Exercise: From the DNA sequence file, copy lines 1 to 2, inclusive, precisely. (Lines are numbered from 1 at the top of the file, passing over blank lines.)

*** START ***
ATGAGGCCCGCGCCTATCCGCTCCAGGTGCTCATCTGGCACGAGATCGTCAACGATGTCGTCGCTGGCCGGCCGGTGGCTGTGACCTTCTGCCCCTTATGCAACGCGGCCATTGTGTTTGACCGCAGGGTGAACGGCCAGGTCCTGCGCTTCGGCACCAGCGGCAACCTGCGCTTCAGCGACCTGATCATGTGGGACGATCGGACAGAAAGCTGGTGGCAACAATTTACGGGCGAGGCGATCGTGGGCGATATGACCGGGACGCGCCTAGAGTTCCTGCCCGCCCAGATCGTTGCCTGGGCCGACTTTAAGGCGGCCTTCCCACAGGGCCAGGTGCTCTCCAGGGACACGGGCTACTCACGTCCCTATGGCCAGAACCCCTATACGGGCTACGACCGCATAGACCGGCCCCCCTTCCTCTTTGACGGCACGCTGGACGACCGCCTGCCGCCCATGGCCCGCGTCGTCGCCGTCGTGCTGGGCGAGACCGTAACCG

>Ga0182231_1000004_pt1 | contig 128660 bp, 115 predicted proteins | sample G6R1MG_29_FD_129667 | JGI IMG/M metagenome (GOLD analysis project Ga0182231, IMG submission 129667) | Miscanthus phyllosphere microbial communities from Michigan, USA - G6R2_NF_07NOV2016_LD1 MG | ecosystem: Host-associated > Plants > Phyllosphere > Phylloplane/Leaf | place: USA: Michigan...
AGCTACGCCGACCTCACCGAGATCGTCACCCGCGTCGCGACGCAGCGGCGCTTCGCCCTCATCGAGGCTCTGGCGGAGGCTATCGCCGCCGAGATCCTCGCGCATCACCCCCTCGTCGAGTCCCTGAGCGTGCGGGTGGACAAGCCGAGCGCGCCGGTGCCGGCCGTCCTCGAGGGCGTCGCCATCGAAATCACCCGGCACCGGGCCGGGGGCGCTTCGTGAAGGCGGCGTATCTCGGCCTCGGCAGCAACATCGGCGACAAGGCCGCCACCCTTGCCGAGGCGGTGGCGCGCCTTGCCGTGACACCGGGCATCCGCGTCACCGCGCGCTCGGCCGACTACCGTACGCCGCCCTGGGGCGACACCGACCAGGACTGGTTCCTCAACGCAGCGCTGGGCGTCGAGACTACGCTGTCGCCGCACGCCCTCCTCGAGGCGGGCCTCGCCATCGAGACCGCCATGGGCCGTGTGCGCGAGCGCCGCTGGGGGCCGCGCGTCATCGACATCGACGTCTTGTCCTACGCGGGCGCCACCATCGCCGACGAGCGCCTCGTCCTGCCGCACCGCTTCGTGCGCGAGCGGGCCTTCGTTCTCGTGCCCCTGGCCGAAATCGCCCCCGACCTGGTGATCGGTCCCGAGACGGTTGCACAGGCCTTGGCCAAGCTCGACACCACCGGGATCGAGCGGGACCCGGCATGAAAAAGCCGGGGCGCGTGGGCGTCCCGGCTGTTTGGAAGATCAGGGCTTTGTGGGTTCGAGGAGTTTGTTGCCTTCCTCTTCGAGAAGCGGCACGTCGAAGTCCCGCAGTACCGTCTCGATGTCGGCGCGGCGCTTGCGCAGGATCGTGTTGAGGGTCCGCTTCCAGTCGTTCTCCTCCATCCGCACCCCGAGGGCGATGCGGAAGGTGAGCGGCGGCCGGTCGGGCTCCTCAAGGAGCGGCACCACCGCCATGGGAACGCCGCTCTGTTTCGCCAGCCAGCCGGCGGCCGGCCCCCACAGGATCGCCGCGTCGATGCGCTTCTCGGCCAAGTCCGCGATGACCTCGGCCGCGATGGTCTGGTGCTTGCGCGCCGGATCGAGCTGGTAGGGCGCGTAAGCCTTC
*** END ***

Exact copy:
ATGAGGCCCGCGCCTATCCGCTCCAGGTGCTCATCTGGCACGAGATCGTCAACGATGTCGTCGCTGGCCGGCCGGTGGCTGTGACCTTCTGCCCCTTATGCAACGCGGCCATTGTGTTTGACCGCAGGGTGAACGGCCAGGTCCTGCGCTTCGGCACCAGCGGCAACCTGCGCTTCAGCGACCTGATCATGTGGGACGATCGGACAGAAAGCTGGTGGCAACAATTTACGGGCGAGGCGATCGTGGGCGATATGACCGGGACGCGCCTAGAGTTCCTGCCCGCCCAGATCGTTGCCTGGGCCGACTTTAAGGCGGCCTTCCCACAGGGCCAGGTGCTCTCCAGGGACACGGGCTACTCACGTCCCTATGGCCAGAACCCCTATACGGGCTACGACCGCATAGACCGGCCCCCCTTCCTCTTTGACGGCACGCTGGACGACCGCCTGCCGCCCATGGCCCGCGTCGTCGCCGTCGTGCTGGGCGAGACCGTAACCG

>Ga0182231_1000004_pt1 | contig 128660 bp, 115 predicted proteins | sample G6R1MG_29_FD_129667 | JGI IMG/M metagenome (GOLD analysis project Ga0182231, IMG submission 129667) | Miscanthus phyllosphere microbial communities from Michigan, USA - G6R2_NF_07NOV2016_LD1 MG | ecosystem: Host-associated > Plants > Phyllosphere > Phylloplane/Leaf | place: USA: Michigan...